India, U.S. preparing satellites to probe Martian atmosphere

CAPE CANAVERAL, Florida Tue Oct 29, 2013 3:50am IST

An image from the Mast Camera (Mastcam) on NASA's Mars rover Curiosity shows the surface of the planet with inclined layering known as cross-bedding in an outcrop called ''Shaler'' on a scale of a few tenths of a meter, or decimeters (1 decimeter is nearly 4 inches) in this NASA handout released January 15, 2013. REUTERS/NASA/JPL-Caltech/MSSS/Handout

An image from the Mast Camera (Mastcam) on NASA's Mars rover Curiosity shows the surface of the planet with inclined layering known as cross-bedding in an outcrop called ''Shaler'' on a scale of a few tenths of a meter, or decimeters (1 decimeter is nearly 4 inches) in this NASA handout released January 15, 2013.

Credit: Reuters/NASA/JPL-Caltech/MSSS/Handout

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CAPE CANAVERAL, Florida (Reuters) - Two new science satellites are being prepared to join a fleet of robotic Mars probes to help determine why the planet most like Earth in the solar system ended up so different.

India's Mars Orbiter Mission, the country's first interplanetary foray, is due to blast off on November 5 from the Satish Dhawan Space Centre in Sriharikota, India.

Billed as a pathfinder to test technologies to fly to orbit and communicate from Mars, the satellite follows India's successful 2008-2009 Chandrayaan-1 moon probe, which discovered water molecules in the lunar soil.

The Mars Orbiter Mission has ambitious science goals as well, including a search for methane in the Martian atmosphere. On Earth, the chemical is strongly tied to life.

Methane, which also can be produced by non-biological processes, was first detected in the Martian atmosphere a decade ago.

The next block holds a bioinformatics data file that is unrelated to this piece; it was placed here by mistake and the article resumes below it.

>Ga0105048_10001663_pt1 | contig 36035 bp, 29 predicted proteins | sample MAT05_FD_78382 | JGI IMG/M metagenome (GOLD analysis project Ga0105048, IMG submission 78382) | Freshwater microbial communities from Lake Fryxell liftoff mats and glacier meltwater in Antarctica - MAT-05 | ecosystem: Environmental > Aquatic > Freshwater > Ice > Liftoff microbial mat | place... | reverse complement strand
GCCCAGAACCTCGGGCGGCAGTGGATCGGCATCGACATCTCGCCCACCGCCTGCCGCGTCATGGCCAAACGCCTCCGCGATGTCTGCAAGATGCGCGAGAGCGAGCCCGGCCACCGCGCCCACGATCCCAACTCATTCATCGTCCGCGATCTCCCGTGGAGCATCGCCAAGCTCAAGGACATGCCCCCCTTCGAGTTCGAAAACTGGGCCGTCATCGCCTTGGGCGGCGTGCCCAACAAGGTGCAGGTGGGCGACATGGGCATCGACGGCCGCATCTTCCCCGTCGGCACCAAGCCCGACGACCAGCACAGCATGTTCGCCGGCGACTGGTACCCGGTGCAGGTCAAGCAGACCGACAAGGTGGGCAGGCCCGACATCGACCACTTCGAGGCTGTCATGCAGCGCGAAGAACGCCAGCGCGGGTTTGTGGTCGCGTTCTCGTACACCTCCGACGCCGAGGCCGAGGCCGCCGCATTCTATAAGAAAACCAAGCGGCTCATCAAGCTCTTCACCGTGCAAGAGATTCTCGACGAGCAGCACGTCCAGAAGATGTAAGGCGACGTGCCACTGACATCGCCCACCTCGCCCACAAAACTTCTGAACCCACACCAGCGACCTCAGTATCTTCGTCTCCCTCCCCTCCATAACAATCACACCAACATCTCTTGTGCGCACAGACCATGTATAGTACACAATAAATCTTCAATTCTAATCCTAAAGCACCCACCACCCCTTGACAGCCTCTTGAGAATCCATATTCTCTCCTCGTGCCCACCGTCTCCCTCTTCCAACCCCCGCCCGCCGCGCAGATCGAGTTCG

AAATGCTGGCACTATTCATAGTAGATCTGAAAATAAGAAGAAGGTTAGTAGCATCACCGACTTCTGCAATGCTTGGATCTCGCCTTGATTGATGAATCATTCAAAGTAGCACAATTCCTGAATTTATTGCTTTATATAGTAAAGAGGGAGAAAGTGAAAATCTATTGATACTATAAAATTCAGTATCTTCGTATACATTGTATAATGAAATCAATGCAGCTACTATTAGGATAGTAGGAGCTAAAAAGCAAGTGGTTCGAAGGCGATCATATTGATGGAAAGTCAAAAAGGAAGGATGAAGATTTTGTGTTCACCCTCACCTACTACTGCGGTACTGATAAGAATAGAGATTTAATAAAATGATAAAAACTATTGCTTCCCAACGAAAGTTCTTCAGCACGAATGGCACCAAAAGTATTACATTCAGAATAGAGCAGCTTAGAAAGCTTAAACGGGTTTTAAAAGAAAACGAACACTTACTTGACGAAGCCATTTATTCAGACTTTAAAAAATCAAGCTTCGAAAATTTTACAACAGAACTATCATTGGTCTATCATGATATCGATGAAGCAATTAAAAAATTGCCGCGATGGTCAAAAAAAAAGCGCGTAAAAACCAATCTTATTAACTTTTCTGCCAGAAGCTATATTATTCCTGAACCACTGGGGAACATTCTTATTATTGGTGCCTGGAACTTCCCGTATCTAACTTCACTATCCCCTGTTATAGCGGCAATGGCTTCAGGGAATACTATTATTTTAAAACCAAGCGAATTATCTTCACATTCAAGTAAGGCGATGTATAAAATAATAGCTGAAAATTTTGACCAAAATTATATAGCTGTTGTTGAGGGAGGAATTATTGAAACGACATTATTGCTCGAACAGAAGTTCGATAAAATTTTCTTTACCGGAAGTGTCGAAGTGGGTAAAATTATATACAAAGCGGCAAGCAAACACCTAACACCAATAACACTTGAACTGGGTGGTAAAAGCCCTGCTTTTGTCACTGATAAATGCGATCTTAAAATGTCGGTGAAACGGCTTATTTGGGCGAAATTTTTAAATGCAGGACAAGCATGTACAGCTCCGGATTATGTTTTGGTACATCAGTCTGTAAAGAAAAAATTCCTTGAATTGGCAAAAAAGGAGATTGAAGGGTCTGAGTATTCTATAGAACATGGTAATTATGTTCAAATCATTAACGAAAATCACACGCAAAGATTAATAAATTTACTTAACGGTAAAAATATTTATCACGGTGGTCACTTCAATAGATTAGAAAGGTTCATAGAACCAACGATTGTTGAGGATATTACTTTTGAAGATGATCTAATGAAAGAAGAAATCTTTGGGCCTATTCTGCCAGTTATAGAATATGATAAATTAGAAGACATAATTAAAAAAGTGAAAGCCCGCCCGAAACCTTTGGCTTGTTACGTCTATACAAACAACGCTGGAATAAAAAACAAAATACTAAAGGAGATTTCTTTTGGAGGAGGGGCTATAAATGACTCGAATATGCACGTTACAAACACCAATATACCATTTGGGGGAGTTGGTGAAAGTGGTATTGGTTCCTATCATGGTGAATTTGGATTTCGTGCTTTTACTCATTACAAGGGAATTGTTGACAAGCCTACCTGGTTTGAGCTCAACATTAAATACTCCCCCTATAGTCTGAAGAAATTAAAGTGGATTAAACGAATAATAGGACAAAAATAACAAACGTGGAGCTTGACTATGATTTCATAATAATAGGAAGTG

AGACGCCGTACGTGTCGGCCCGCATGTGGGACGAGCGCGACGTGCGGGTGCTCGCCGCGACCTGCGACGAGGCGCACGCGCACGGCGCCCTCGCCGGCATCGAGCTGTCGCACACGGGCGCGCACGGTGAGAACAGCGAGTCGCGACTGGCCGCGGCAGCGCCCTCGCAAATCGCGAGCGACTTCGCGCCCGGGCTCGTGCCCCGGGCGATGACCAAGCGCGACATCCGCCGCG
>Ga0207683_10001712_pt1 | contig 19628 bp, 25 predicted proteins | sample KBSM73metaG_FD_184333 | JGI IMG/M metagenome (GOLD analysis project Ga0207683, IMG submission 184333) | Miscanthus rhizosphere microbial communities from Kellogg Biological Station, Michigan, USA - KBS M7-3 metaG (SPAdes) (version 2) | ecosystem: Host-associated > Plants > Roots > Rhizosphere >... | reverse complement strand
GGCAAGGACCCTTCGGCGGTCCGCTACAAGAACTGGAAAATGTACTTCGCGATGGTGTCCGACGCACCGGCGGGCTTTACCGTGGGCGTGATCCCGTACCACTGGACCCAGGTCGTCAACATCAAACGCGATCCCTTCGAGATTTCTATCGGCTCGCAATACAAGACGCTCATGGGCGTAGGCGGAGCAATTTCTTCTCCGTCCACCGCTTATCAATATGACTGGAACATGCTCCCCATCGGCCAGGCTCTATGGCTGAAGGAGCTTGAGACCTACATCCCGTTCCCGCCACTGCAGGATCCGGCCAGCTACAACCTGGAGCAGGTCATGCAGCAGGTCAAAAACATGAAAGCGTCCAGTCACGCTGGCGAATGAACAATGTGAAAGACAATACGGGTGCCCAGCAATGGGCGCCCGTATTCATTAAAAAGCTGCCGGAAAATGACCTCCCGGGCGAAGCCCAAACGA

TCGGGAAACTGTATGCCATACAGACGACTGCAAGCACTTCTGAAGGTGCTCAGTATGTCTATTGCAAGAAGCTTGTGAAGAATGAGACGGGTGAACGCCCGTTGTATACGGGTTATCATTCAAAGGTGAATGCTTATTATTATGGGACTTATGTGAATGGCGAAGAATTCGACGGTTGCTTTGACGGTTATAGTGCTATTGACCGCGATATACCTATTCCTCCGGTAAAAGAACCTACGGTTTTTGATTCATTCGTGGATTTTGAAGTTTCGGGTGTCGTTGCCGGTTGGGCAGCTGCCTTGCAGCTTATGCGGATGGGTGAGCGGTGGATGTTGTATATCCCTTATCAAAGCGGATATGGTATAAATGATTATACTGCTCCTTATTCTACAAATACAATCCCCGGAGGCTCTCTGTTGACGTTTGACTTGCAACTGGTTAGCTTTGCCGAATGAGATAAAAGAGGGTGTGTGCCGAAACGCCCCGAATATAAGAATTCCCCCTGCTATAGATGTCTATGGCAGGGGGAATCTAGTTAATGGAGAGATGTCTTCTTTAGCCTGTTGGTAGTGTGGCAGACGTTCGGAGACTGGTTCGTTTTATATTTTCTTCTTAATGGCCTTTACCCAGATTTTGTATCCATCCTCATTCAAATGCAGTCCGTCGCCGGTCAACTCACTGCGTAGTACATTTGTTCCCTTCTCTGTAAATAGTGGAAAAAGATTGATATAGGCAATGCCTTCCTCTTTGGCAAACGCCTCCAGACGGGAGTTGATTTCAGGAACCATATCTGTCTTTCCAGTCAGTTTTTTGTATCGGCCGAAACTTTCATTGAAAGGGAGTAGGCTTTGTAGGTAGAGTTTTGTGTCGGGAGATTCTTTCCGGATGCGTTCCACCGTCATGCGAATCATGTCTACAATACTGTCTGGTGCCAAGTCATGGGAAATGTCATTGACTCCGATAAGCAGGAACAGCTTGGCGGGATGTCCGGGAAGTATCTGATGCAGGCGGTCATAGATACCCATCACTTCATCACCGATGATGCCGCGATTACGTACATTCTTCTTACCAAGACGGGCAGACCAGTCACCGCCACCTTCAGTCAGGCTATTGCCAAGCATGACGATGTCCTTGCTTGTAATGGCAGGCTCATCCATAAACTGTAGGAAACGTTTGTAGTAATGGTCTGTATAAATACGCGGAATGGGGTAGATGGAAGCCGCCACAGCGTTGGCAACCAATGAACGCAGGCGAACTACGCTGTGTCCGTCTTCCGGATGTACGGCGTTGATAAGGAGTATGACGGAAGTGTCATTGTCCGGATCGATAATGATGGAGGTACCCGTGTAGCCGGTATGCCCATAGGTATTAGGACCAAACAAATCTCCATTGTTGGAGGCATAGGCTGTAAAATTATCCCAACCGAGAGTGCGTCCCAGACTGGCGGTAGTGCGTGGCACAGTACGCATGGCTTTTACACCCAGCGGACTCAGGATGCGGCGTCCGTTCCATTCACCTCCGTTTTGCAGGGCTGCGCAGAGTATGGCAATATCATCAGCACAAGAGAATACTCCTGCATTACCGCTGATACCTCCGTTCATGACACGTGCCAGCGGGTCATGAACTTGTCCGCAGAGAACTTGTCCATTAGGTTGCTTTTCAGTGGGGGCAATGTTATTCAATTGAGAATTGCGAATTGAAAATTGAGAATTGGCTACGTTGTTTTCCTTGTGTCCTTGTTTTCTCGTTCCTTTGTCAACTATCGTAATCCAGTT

But recent measurements made by NASA's Mars rover, Curiosity, show only trace amounts of methane, a puzzling finding since the gas should last about 200 years on Mars.

India's Mars Orbiter Mission also will study Martian surface features and mineral composition.

Also launching in November is NASA's Mars Atmosphere and Volatile Evolution, or MAVEN, spacecraft.

MAVEN will focus on Mars' thin atmosphere, but rather than hunting methane, it is designed to help scientists figure out how the planet managed to lose an atmosphere that at one time was believed to be thicker than Earth's.

"MAVEN is going to focus on trying to understand what the history of the atmosphere has been, how the climate has changed through time and how that has influenced the evolution of the surface and the potential habitability - at least by microbes - of Mars," lead mission scientist Bruce Jakosky, with the University of Colorado at Boulder, told reporters on a conference call on Monday.

MAVEN is due to launch on November 18 from Cape Canaveral Air Force Station in Florida and reach Mars on September 22, 2014 - the day after India's spacecraft arrives.

They will join two NASA rovers, two NASA orbiters and a European Space Agency satellite already studying Mars. (Editing by Kevin Gray and Sandra Maler)

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